P - Segmentation
C 1 - Pancreatic bicarbonate to neutralize HCL
C 2 - Bile emulsifies (mixes) fat and water (liver & gall bladder)
C 3 - Pancreatic enzymes digest macronutrients
C 4 - Small intestinal cells produce disaccarides & peptisases

Pancreatic enzymes

Lipase, amylase and protease


Fat bus


Fat pad around abdominal wall

What organ receives fat first


Digestive steps in the large intestine

P - Stool digestion
C - Gut bacteria (digest soluble fiber)


Process of taking molecules across a cell membrane and into cells of the body

What part of the GI tract is responsible for the greatest amount of absorption

Small intestine / duodenum - due to its structure

Small intestine folds that increase absorption and surface area


Form brush border which increases surface area more


Three mechanisms of absorption

Diffusion, Facilitated diffusion and Active absorption


Requires no energy and has no transporter - inefficient absorption of nutrients

Facilitated diffusion

Requires no energy but has a transporter - more efficient than diffusion

Active absorption

Requires ATP and has a transporter for nutrient - most effective
(glucose and amino acids)

Water soluble macronutrients

CHO and protein

Water soluble micronutrients

B Vits and Vit C

Water soluble nutrient path as leave intestine and released to body cells

Bloodstream and taken to liver via portal vein then heart

Fat soluble macronutrients

Lipids and triglycerides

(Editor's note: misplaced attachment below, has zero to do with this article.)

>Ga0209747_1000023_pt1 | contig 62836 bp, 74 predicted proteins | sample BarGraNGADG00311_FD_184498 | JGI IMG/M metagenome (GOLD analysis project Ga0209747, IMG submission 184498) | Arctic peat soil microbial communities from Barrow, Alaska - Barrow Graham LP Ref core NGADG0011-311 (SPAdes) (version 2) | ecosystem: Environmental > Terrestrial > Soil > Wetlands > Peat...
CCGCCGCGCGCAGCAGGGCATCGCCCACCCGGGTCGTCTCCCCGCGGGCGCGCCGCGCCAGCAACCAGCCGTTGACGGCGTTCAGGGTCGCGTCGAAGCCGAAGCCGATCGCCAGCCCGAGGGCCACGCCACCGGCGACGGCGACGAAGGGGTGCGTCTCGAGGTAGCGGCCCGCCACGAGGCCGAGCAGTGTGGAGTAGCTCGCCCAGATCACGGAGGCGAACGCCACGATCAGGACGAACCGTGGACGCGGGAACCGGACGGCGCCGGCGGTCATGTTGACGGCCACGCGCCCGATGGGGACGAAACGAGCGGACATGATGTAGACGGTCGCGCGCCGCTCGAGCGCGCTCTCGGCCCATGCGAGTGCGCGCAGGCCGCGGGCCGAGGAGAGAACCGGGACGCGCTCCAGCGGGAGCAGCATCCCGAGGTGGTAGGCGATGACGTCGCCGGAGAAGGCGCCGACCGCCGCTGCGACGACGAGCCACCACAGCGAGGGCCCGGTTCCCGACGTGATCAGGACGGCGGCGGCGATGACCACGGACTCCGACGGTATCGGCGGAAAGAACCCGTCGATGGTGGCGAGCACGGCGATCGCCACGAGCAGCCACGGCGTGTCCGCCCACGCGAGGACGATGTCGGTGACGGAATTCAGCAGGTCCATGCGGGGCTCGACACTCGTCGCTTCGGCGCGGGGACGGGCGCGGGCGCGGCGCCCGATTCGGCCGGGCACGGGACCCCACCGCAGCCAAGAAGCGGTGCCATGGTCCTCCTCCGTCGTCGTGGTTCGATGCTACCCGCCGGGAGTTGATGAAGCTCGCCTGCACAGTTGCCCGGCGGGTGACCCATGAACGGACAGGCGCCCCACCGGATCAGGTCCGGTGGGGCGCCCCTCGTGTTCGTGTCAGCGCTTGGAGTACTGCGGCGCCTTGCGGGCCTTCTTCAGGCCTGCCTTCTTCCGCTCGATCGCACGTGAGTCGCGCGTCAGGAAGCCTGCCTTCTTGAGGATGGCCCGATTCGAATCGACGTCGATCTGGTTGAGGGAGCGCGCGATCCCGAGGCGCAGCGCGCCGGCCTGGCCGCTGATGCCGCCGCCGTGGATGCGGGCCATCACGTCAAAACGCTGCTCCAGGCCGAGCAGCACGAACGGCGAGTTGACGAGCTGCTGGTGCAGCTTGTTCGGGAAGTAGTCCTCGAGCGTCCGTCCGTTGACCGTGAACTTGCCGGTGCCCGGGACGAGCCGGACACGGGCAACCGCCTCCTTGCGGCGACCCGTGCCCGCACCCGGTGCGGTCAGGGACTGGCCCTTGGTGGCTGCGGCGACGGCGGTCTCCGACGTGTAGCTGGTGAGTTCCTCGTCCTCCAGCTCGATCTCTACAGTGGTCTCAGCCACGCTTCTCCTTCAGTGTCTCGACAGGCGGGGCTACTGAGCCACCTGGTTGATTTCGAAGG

Fat soluble micronutrients

Vits A, D, K, and E

Fat soluble nutrient path as leaves intestine and released to body cells

Transported through the lymph, bypasses liver and directly to heart and then ultimately the blood

Fat soluble nutrients are transported

Packaged into chylomicrons and released into the lymph

Water soluble nutrients are transported

Freely or bound to a carrier in the blood

Cells use nutrients for a....

Functional or structural purpose

Protects from HCL backflow

Gastro-esophageal sphincter

Prevents HCL from entering into the small intestive

Pyloric Sphincter

Primary systems responsible for regulating digestion and absorption

Nervous - provide sensory info - distention and muscle action
Endocrine - hormonal regulation of digestion by GI & brain (hypotha)

In brain above pituitary gland


Cephalic phase

Starts before 1st bite - hunger feeling/ body ready to receive food, thoughts of food stimulate release digestive enzymes, olfactory receptors detect aroma and trigger organs to be ready to receive food

Highest satiation value


Enzyme that breaks down starches

Salivary amylase

Gastric juices contain

HCL (denature protein & activates pepsin), pepsin (digest protein), gastric liapase (digest fat), and intrinsic factor

Intrinsic factor

Protein to absorb vitamin B 12


End product of stomach digestion

Produces bile


Stores bile

Gall bladder

Cholescytokinin (CCK)

Stimulates the gallbladder to release bile and the liver to produce more bile